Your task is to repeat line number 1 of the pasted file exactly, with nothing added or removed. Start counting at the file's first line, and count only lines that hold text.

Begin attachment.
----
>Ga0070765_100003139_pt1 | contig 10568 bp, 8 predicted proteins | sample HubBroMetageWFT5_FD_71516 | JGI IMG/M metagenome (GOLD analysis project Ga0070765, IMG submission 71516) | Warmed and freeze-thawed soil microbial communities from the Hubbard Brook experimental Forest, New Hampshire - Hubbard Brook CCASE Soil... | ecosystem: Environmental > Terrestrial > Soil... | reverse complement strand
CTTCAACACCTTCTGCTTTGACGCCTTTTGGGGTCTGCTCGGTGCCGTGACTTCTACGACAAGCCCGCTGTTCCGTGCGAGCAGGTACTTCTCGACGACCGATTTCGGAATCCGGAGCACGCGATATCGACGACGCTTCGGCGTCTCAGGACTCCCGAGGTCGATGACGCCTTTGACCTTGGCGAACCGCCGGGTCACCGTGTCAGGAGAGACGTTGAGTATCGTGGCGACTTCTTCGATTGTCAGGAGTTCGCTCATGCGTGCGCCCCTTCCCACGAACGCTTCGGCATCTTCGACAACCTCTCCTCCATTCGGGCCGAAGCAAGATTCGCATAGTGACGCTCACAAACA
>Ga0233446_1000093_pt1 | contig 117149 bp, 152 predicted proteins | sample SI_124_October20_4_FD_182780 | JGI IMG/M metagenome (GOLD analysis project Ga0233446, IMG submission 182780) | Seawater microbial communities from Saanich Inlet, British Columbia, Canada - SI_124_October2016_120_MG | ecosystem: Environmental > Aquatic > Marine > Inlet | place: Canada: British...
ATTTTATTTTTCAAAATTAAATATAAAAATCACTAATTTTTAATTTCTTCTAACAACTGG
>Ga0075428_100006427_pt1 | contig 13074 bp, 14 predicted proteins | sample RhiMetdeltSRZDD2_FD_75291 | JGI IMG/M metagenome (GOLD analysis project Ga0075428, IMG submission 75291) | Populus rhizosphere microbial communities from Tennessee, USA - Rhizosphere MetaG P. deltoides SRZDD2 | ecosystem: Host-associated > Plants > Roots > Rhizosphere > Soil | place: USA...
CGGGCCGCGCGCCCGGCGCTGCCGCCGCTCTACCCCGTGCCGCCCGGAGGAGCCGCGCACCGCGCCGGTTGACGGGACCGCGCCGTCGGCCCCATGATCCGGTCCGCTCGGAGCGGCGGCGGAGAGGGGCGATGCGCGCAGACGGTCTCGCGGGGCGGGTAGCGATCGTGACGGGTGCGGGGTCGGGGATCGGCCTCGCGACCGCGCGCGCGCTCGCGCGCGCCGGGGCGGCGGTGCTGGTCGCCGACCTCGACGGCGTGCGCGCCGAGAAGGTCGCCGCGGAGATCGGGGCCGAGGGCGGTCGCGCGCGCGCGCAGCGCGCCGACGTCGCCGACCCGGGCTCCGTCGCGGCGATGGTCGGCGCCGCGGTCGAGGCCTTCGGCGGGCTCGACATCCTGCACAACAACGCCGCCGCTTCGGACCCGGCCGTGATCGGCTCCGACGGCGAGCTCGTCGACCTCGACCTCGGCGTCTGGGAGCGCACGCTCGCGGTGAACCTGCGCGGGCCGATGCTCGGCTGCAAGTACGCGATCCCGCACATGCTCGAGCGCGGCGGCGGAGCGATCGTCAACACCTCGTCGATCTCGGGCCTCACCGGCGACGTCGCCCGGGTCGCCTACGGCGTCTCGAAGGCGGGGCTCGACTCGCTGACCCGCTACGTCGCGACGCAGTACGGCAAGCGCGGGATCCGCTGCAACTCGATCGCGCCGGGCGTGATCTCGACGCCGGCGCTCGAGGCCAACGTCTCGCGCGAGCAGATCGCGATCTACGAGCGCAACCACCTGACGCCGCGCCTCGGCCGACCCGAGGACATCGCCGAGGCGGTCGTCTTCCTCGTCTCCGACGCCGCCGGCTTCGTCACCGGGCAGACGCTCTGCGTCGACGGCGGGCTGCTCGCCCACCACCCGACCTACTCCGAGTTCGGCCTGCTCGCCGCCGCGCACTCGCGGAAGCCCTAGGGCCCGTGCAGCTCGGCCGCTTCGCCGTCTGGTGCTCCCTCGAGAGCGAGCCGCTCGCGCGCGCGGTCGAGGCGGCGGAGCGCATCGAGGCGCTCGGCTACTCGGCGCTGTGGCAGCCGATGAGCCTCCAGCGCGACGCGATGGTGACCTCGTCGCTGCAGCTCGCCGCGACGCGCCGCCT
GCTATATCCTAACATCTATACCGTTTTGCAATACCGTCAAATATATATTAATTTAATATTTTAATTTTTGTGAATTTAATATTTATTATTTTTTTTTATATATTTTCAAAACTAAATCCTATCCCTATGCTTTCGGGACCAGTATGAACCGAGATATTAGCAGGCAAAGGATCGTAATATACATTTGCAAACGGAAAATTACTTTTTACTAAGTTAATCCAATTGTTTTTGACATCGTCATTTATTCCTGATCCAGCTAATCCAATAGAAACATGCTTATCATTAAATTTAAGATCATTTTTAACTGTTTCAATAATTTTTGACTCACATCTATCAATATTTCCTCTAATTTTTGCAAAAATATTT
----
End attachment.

>Ga0070765_100003139_pt1 | contig 10568 bp, 8 predicted proteins | sample HubBroMetageWFT5_FD_71516 | JGI IMG/M metagenome (GOLD analysis project Ga0070765, IMG submission 71516) | Warmed and freeze-thawed soil microbial communities from the Hubbard Brook experimental Forest, New Hampshire - Hubbard Brook CCASE Soil... | ecosystem: Environmental > Terrestrial > Soil... | reverse complement strand